Why Cathay Pacific’s handling of its data breach deserves praise – honesty is better than silence
- Richard Harris says the aviation giant is just one of a long list of companies preyed on by hackers but it responded with greater thoroughness and transparency
- With data breaches having become the norm, making sure that leaked information is not used illegally or immorally is a collective responsibility
The recent loss of data of 9.4 million customers of Cathay Pacific Airways has been greeted by a great deal of self-important, self-righteous, know-it-all indignation. The usual posse of lawyers are actively pursuing their 2018 bonus on the back of potential clients who, if they think their data wasn’t already in the public domain, are either naive, chancers or both.
I do not have to act as an apologist for Cathay Pacific; goodness knows, I have paid enough money to them over the years. But look at the evidence. Your personal data is highly available – look down, your mobile number is already a global identity card.
There is a huge amount of data collected unnecessarily and for trivial reasons. By allowing Google access to your location to find you a nearby restaurant, you send your valuable location data to servers worldwide.
I went to a conference last week whose attendees were mostly much younger than I. Call me old-fashioned, but I expected in the traditional way to be able to buy a ticket at the door as well as on the internet. It took 20 minutes – of nearing the limit of my will to live – for the helpful ticket seller to insert my title, name, address, telephone number, credit card details, and inside leg measurement into the machine, checking each item with inscrutable thoroughness. I have no idea why they needed so much information but I impatiently surrendered. Could I have said no?
Cathay’s delay of seven months in revealing the loss seems excessive. Then again, within hours I received an email stating that my name, Hong Kong ID, nationality, phone number and title had been leaked – little more information than you can retrieve from this article. Others had more clone-able material stolen, like their birthday, email address and travel document number. But is speed really more important than careful investigation when the hackers can move at the speed of light? I felt peace of mind in knowing the full limit of the breach soon after the announcement.
Watch: The declining fortunes of Cathay Pacific
Yahoo cannot be said to have behaved precipitously in 2017 after it took three years to determine that the details of 3 billion customers had been hacked. If Yahoo itself failed to determine the extent of a major security breach for that long, it proves that the hackers are still way ahead of the hacked.
In 2016, I attended a panel on artificial intelligence at Harvard Business School at which the audience was spellbound at the prospect of machine learning. Classes at Harvard are noisy affairs, as knowledgeable, experienced and ego-filled as they come. But one question stilled the class for a chilling second – no one could answer if privacy meant a hill of beans any more.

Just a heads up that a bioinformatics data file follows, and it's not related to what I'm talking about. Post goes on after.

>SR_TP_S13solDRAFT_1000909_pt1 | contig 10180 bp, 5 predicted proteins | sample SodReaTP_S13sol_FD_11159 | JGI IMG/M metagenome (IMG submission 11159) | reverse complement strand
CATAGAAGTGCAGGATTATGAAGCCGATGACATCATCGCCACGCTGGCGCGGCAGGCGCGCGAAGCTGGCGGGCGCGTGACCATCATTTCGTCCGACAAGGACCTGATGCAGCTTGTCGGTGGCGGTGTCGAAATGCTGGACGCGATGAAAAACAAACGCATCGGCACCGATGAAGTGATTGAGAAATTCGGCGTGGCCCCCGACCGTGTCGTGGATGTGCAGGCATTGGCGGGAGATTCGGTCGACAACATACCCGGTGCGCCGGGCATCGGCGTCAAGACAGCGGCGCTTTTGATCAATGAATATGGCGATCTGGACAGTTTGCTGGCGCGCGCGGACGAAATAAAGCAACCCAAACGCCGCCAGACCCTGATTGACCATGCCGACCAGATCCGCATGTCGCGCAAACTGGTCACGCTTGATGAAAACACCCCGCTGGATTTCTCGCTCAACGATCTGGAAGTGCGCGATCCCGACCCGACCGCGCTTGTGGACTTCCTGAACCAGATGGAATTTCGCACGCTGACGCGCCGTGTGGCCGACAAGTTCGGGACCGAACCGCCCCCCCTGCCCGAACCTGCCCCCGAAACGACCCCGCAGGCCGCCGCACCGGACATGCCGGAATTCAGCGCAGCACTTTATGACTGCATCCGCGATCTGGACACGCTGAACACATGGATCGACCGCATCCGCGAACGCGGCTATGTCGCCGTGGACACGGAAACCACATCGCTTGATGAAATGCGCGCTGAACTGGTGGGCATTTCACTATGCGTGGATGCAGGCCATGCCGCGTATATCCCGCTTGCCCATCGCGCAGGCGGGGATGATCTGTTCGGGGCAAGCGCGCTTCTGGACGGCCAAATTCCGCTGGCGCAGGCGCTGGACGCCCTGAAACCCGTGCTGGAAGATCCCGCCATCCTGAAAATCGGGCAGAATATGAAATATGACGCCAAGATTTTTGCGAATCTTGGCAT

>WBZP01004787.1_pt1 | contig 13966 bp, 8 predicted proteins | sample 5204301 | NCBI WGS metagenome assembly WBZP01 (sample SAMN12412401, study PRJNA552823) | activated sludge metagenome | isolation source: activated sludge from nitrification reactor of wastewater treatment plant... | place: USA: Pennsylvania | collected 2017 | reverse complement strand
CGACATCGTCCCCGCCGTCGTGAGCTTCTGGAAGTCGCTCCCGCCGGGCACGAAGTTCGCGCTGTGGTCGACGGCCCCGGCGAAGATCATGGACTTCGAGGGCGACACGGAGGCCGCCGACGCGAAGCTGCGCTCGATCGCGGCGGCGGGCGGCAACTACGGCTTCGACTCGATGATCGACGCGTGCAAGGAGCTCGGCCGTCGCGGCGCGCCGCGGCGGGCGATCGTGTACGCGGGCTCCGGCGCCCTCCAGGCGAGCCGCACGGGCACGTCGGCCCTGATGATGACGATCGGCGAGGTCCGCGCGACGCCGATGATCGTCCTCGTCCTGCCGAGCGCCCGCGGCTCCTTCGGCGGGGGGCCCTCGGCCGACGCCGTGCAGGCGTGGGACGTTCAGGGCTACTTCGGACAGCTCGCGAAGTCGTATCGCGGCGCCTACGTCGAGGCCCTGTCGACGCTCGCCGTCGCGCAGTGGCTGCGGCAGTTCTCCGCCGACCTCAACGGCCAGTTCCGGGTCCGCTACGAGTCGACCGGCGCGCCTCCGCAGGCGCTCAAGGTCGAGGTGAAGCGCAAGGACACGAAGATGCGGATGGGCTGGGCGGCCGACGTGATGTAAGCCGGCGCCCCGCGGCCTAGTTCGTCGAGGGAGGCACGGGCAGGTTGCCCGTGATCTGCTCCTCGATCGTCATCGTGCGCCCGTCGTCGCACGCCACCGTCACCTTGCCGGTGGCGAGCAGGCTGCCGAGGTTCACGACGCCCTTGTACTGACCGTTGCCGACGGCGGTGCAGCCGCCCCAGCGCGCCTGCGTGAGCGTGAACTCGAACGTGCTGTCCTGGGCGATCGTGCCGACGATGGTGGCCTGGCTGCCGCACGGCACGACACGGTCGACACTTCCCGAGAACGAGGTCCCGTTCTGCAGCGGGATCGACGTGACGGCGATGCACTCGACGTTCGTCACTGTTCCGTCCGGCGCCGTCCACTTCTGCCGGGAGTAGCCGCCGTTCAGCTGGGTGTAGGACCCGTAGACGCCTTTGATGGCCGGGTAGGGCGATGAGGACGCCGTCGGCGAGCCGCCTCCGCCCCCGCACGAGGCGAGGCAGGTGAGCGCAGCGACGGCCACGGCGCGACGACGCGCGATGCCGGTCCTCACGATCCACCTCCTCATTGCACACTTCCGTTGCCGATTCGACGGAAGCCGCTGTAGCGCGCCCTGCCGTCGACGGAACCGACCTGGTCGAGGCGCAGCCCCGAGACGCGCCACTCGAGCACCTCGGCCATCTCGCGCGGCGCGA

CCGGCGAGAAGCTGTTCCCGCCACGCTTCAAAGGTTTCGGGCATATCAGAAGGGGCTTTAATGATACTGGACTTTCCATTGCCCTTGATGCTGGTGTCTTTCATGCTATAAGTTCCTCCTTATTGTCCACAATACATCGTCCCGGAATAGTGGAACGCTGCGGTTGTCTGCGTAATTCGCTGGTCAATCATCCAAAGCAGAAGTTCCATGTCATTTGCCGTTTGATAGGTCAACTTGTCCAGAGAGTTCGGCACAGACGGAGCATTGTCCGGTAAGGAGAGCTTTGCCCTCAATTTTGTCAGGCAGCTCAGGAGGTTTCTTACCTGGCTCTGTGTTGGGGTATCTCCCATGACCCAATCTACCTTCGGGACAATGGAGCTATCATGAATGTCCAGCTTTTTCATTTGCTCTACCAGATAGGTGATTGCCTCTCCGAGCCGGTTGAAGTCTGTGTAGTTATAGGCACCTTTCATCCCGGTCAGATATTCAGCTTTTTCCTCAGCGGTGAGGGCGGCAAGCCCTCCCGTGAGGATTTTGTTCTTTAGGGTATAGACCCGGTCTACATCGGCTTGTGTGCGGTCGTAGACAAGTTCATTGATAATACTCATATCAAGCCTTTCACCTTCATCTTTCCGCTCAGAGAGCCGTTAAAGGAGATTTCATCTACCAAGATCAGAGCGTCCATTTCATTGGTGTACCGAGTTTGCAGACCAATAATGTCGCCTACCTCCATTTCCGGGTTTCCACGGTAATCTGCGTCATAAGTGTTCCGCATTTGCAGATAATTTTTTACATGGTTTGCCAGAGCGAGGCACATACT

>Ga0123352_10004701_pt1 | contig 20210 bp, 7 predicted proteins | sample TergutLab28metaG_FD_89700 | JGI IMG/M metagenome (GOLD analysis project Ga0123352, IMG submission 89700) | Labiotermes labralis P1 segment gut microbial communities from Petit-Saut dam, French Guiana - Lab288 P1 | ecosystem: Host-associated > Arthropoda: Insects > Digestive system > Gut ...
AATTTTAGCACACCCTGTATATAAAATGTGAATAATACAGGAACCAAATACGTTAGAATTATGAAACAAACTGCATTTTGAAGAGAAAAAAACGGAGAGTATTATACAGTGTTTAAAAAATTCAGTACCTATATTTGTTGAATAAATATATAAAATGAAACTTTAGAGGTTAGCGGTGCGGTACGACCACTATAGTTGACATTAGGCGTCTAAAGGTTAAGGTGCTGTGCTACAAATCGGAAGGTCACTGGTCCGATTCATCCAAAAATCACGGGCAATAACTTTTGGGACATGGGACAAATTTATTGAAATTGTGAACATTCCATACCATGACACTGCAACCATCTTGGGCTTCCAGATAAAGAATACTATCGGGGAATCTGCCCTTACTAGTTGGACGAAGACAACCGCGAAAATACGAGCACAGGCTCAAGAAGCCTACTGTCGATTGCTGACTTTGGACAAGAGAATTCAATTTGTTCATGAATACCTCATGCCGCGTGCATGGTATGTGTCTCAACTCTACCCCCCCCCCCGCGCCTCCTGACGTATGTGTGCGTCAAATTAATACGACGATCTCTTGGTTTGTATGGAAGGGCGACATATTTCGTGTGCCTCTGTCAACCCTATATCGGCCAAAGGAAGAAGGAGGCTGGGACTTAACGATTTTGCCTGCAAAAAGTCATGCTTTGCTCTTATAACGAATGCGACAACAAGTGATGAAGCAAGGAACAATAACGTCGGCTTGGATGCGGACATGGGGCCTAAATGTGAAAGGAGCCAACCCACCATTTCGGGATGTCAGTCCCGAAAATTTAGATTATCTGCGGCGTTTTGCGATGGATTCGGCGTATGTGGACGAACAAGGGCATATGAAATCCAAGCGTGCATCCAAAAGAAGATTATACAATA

Cathay is not the first company to be compromised and it won’t be the last; large companies are constantly under attack. British Airways announced last month that it had lost nearly 400,000 transactions containing name, email address, credit card number, expiration date and the three-digit (CVV) code. At least Cathay kept this critical information from being compromised. And it did not leave me stranded with an unused business class ticket at London Heathrow last month after all its staff had gone home.
The list of companies that have admitted major losses include Google+ (since closed down), Facebook (50 million users compromised), Uber (57 million), Reddit, My Fitness Pal (150 million), Equifax (143 million and 200,000 credit cards), Sony, Taobao, the US Democratic National Convention, Trump Hotels, and, most embarrassing, the adultery-promoting website Ashley Madison.
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Imagine the impact if several billion of dollars disappeared at the height of a financial crisis. Many of the major banks have already been hit: Bank of America, Citigroup, HSBC, JP Morgan, Wells Fargo and the European Central Bank to name a few. North Korea was believed to have paralysed South Korean banks in 2013. Russian computer hackers, Fancy Bear, leaked private medical records of celebrity athletes stolen from the World Anti-Doping Agency in 2016.
Cathay admitted their breach – how many others do not? Attacking a company for being honest makes it hard for others to admit their failures. Those successful hacks that we do hear about are the tip of the iceberg.
Once we give up our data, we give up control. Data breaches are part of the millennial age. Taking care that data is not used illegally or dishonestly is now everybody’s responsibility.
Richard Harris is chief executive of Port Shelter Investment and is a veteran investment manager, banker, writer and broadcaster and financial expert witness